Perhaps another point of view will help.  I'm the maintainer of
RFC 88: Omnibus Structured Exception/Error Handling Mechanism
(as at

My experience of the RFC process was good to very-good; some would
rate the process fair to good.  I don't think it deserves a poor or
an excellent.

The mechanism proposed by RFC 88 is *much* better than was the one
I started with, solely as a result of the input from those who
contributed to the topic.  I had a good head of steam up going in,
because this is a pet topic of mine, and because we have been using
a similar mechanism in-house with Perl 5.  But as is often the case,
showing the work to others interested in the topic produced numerous
good-to-excellent suggestions for both enhancements and for
simplifications.  In the case of RFC 88, this must be considered to
be the overwhelming result.

Overall, I think that the single change that would have had the
greatest effect on the quality of the whole RFC effort would have
been to run the RFC process over six months.  I spent over 200 hours
on RFC 88, I sent ~150 messages to the mailing list, and the RFC
ended up thirty printed pages long.  There was hardly time to think.
I couldn't have done it if hadn't been the dog days of August during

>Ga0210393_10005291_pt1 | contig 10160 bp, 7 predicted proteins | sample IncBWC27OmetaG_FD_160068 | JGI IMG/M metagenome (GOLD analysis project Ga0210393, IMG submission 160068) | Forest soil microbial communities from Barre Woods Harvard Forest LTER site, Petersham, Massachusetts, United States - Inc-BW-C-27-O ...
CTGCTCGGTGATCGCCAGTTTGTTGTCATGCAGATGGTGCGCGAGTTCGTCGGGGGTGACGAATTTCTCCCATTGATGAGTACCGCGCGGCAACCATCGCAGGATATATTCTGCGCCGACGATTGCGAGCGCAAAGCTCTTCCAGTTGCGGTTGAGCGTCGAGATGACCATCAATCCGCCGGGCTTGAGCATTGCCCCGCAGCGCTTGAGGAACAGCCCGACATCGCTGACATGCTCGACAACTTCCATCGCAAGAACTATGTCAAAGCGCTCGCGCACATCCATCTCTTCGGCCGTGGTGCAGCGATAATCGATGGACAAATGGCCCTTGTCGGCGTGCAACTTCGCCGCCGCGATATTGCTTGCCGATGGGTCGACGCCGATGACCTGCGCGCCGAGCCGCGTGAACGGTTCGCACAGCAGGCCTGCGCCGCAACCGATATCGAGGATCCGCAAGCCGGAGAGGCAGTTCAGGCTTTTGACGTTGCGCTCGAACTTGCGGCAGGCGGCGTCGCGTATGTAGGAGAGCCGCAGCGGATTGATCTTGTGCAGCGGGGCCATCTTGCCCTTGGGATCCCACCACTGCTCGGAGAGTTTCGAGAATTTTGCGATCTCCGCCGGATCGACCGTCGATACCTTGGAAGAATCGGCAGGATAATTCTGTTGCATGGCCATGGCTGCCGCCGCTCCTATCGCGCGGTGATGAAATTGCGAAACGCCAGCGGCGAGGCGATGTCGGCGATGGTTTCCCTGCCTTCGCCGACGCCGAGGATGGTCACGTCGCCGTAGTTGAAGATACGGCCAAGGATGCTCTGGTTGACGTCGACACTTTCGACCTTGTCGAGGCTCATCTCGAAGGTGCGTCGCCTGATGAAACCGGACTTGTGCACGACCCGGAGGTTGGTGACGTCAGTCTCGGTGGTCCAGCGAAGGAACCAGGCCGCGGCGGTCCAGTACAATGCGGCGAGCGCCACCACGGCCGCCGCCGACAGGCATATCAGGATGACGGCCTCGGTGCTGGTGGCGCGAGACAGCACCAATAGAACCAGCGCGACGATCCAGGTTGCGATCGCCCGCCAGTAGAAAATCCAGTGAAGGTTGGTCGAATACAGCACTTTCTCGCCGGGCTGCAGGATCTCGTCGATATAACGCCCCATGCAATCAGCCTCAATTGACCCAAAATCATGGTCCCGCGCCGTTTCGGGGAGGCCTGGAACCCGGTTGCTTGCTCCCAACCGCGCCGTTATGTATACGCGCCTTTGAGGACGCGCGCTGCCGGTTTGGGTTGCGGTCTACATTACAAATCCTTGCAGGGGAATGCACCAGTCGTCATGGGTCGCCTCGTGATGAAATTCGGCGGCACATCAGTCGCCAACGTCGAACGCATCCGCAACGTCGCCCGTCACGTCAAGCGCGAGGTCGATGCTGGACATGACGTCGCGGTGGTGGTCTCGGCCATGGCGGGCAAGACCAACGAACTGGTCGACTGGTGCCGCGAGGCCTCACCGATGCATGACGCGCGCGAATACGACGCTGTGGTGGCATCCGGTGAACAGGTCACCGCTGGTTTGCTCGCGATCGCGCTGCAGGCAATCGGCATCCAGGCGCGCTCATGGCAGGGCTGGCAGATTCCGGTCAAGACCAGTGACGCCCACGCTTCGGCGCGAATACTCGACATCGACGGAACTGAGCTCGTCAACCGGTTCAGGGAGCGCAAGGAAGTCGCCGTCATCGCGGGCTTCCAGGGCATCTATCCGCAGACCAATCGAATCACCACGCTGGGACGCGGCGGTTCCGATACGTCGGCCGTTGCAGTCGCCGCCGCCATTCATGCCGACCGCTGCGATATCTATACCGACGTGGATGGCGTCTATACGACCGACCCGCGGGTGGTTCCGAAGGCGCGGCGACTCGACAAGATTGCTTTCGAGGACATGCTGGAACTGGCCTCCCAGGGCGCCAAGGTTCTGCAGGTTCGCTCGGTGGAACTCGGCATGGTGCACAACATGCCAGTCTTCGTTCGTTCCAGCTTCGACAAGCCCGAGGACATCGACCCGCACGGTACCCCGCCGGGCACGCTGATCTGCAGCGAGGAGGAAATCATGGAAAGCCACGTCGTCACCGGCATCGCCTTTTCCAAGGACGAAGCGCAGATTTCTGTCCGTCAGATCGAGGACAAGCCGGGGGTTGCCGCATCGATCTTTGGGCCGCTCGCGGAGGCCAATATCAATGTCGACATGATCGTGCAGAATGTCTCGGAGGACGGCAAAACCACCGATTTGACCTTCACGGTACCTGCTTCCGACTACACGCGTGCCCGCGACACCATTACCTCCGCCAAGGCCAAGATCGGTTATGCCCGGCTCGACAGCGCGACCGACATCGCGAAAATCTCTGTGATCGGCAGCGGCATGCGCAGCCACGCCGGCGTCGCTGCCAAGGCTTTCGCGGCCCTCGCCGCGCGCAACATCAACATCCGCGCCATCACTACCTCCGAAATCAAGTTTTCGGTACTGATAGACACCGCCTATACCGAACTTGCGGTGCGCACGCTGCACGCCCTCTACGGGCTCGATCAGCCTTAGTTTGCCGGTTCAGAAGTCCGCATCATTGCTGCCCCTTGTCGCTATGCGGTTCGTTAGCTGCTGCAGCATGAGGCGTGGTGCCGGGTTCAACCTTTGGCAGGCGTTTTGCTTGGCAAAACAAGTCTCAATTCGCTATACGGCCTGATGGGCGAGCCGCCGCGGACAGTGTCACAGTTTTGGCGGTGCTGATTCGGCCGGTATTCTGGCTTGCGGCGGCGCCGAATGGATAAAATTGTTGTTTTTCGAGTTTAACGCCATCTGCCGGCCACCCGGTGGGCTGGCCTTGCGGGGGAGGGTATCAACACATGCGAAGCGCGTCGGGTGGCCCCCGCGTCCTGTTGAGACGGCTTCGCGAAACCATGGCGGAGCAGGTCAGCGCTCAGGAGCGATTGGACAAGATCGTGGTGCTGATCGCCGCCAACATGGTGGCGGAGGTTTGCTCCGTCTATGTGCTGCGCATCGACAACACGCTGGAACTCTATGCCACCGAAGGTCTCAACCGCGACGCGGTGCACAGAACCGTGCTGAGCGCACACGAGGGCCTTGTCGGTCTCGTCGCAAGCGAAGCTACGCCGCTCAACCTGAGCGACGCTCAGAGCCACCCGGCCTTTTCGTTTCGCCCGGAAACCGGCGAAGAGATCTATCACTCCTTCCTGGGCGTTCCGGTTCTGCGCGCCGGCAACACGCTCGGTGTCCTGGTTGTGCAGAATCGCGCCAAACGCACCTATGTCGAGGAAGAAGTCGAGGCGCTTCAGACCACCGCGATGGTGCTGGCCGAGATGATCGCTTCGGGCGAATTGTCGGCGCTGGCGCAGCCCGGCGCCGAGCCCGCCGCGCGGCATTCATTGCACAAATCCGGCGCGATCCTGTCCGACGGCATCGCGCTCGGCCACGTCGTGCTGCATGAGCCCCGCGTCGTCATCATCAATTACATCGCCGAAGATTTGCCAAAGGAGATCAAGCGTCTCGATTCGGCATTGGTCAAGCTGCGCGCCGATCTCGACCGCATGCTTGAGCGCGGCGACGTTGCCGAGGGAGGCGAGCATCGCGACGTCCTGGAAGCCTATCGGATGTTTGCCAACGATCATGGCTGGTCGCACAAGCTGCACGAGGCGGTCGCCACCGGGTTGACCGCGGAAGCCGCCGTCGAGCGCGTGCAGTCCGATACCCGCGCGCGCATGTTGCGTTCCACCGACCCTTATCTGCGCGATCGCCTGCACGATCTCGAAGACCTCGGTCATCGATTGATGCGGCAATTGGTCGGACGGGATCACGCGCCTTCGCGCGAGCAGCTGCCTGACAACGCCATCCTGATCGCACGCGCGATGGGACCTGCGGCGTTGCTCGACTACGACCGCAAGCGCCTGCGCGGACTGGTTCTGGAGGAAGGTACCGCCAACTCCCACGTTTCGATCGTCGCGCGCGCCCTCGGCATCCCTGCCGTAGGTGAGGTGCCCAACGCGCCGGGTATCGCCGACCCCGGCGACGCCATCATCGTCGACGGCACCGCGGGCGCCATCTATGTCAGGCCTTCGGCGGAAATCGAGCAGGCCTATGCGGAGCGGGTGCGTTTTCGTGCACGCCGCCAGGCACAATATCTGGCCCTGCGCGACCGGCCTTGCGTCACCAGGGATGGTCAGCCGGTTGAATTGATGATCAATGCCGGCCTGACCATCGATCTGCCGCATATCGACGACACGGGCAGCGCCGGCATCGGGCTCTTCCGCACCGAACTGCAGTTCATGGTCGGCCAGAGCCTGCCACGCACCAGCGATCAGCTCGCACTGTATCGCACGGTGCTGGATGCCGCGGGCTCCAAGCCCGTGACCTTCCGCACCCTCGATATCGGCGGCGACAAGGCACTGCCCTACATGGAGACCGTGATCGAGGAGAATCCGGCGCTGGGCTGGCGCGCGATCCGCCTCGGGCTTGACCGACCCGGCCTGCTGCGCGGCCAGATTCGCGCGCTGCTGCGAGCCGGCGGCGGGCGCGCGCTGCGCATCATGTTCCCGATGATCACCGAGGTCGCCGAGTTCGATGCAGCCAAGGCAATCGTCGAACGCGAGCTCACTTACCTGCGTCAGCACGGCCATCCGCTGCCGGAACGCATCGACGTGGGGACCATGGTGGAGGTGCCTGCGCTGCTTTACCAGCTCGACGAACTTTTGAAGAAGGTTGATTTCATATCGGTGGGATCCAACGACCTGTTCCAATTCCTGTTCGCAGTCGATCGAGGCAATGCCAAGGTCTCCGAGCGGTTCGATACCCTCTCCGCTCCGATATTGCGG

a slow spot in my job.  I can understand how those who attempted
more than one or two RFCs in the allotted time would have been unable
to be so complete in each such RFC.  And I understand that such a
long period would have produced other problems.

RFC 88 began life as a counter-proposal to Peter Scott's RFC 63
(Exception Handling Syntax) initially because I though we should
separate exception "objects" from exception handling.  I also
authored RFC 96 (A Base Class for Exception Objects), to compliment
88, but it ended up being similar to Peter's RFC 80 (Exception
Objects and Classes for Builtins) which he published at about the
same time.

It turns out that Peter and I had quite similar approaches, and
so over time he withdrew RFC 63 and became co-author of RFC 88.
I withdrew RFC 96, and we delegated the details for builtins to
RFC 80 (which is maintained by Peter).

So we ended up with two RFCs, 88 on exception handling and generic
exception objects, and 80 on how exception objects should be used
for exceptions in builtins.  I think the process was quite effective
here.  I think that having a separate (if misnamed) mailing list for
"errors" and exceptions was, in this case, effective.

Since RFC 88 was based on an existing Perl 5 implementation, it
was quite straightforward for us to build a complete simulation of
the proposed implementation (modulo syntactic details) based on
using C<die> and C<eval> as primitives, and to provide regression
tests thereto (as at
I understand that such an approach to IMPLEMENTATION DETAILS may not
be applicable to all other RFCs (but don't underestimate the value
to all of being able to point to the code and regression tests and
say, "um, yes, it does actually work" ;-)

With the prodding and help of Peter and the other contributors, RFC
88 ended up containing quite a detailed review of the issues raised
and discussed during the RFC process.  We probably would have better